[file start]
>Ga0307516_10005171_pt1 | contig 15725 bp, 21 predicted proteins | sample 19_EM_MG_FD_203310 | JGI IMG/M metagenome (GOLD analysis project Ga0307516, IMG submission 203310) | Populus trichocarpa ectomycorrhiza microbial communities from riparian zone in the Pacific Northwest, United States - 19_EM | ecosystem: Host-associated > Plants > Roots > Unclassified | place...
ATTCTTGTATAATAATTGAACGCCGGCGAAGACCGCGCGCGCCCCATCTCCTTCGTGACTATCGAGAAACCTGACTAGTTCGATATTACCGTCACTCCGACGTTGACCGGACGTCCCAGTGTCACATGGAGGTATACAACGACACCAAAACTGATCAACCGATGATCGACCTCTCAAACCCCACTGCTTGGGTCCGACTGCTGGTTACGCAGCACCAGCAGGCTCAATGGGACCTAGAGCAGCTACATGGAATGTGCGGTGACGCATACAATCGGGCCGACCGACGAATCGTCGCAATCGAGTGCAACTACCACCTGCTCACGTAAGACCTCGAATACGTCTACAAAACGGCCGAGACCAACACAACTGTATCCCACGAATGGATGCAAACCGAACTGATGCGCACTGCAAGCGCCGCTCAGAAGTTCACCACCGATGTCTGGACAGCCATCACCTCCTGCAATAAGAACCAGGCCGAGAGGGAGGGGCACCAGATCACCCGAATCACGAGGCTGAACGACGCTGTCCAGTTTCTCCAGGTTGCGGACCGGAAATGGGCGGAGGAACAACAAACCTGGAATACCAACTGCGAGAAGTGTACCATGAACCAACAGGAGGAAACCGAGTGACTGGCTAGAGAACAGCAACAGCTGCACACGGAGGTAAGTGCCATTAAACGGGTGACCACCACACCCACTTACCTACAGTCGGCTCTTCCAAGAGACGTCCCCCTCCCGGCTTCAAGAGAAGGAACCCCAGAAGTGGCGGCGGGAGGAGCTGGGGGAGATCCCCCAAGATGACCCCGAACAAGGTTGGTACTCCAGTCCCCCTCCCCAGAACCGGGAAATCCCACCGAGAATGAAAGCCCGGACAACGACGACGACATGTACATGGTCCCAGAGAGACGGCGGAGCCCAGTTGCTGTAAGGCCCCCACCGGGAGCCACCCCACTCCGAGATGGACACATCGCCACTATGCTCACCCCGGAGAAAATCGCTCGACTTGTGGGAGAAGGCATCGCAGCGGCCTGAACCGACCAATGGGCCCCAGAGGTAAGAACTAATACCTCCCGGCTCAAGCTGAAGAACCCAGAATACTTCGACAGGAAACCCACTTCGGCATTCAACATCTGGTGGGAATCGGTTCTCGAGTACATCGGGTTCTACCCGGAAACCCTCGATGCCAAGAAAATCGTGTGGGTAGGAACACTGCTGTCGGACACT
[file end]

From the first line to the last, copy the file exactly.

>Ga0307516_10005171_pt1 | contig 15725 bp, 21 predicted proteins | sample 19_EM_MG_FD_203310 | JGI IMG/M metagenome (GOLD analysis project Ga0307516, IMG submission 203310) | Populus trichocarpa ectomycorrhiza microbial communities from riparian zone in the Pacific Northwest, United States - 19_EM | ecosystem: Host-associated > Plants > Roots > Unclassified | place...
ATTCTTGTATAATAATTGAACGCCGGCGAAGACCGCGCGCGCCCCATCTCCTTCGTGACTATCGAGAAACCTGACTAGTTCGATATTACCGTCACTCCGACGTTGACCGGACGTCCCAGTGTCACATGGAGGTATACAACGACACCAAAACTGATCAACCGATGATCGACCTCTCAAACCCCACTGCTTGGGTCCGACTGCTGGTTACGCAGCACCAGCAGGCTCAATGGGACCTAGAGCAGCTACATGGAATGTGCGGTGACGCATACAATCGGGCCGACCGACGAATCGTCGCAATCGAGTGCAACTACCACCTGCTCACGTAAGACCTCGAATACGTCTACAAAACGGCCGAGACCAACACAACTGTATCCCACGAATGGATGCAAACCGAACTGATGCGCACTGCAAGCGCCGCTCAGAAGTTCACCACCGATGTCTGGACAGCCATCACCTCCTGCAATAAGAACCAGGCCGAGAGGGAGGGGCACCAGATCACCCGAATCACGAGGCTGAACGACGCTGTCCAGTTTCTCCAGGTTGCGGACCGGAAATGGGCGGAGGAACAACAAACCTGGAATACCAACTGCGAGAAGTGTACCATGAACCAACAGGAGGAAACCGAGTGACTGGCTAGAGAACAGCAACAGCTGCACACGGAGGTAAGTGCCATTAAACGGGTGACCACCACACCCACTTACCTACAGTCGGCTCTTCCAAGAGACGTCCCCCTCCCGGCTTCAAGAGAAGGAACCCCAGAAGTGGCGGCGGGAGGAGCTGGGGGAGATCCCCCAAGATGACCCCGAACAAGGTTGGTACTCCAGTCCCCCTCCCCAGAACCGGGAAATCCCACCGAGAATGAAAGCCCGGACAACGACGACGACATGTACATGGTCCCAGAGAGACGGCGGAGCCCAGTTGCTGTAAGGCCCCCACCGGGAGCCACCCCACTCCGAGATGGACACATCGCCACTATGCTCACCCCGGAGAAAATCGCTCGACTTGTGGGAGAAGGCATCGCAGCGGCCTGAACCGACCAATGGGCCCCAGAGGTAAGAACTAATACCTCCCGGCTCAAGCTGAAGAACCCAGAATACTTCGACAGGAAACCCACTTCGGCATTCAACATCTGGTGGGAATCGGTTCTCGAGTACATCGGGTTCTACCCGGAAACCCTCGATGCCAAGAAAATCGTGTGGGTAGGAACACTGCTGTCGGACACT